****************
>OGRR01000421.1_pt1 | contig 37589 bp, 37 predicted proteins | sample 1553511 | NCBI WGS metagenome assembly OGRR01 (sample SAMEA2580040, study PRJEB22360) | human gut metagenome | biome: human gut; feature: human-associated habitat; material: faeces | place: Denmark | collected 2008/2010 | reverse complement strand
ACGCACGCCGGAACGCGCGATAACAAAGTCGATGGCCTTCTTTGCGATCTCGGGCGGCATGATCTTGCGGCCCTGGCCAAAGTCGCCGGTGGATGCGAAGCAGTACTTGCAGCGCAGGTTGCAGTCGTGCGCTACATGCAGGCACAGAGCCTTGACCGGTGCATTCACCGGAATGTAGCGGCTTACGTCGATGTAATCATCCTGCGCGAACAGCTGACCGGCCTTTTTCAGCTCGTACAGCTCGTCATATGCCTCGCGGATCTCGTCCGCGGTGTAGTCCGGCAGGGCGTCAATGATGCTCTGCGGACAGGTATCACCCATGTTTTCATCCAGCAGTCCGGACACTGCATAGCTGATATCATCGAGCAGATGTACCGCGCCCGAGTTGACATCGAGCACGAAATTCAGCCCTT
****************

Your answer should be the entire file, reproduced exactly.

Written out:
>OGRR01000421.1_pt1 | contig 37589 bp, 37 predicted proteins | sample 1553511 | NCBI WGS metagenome assembly OGRR01 (sample SAMEA2580040, study PRJEB22360) | human gut metagenome | biome: human gut; feature: human-associated habitat; material: faeces | place: Denmark | collected 2008/2010 | reverse complement strand
ACGCACGCCGGAACGCGCGATAACAAAGTCGATGGCCTTCTTTGCGATCTCGGGCGGCATGATCTTGCGGCCCTGGCCAAAGTCGCCGGTGGATGCGAAGCAGTACTTGCAGCGCAGGTTGCAGTCGTGCGCTACATGCAGGCACAGAGCCTTGACCGGTGCATTCACCGGAATGTAGCGGCTTACGTCGATGTAATCATCCTGCGCGAACAGCTGACCGGCCTTTTTCAGCTCGTACAGCTCGTCATATGCCTCGCGGATCTCGTCCGCGGTGTAGTCCGGCAGGGCGTCAATGATGCTCTGCGGACAGGTATCACCCATGTTTTCATCCAGCAGTCCGGACACTGCATAGCTGATATCATCGAGCAGATGTACCGCGCCCGAGTTGACATCGAGCACGAAATTCAGCCCTT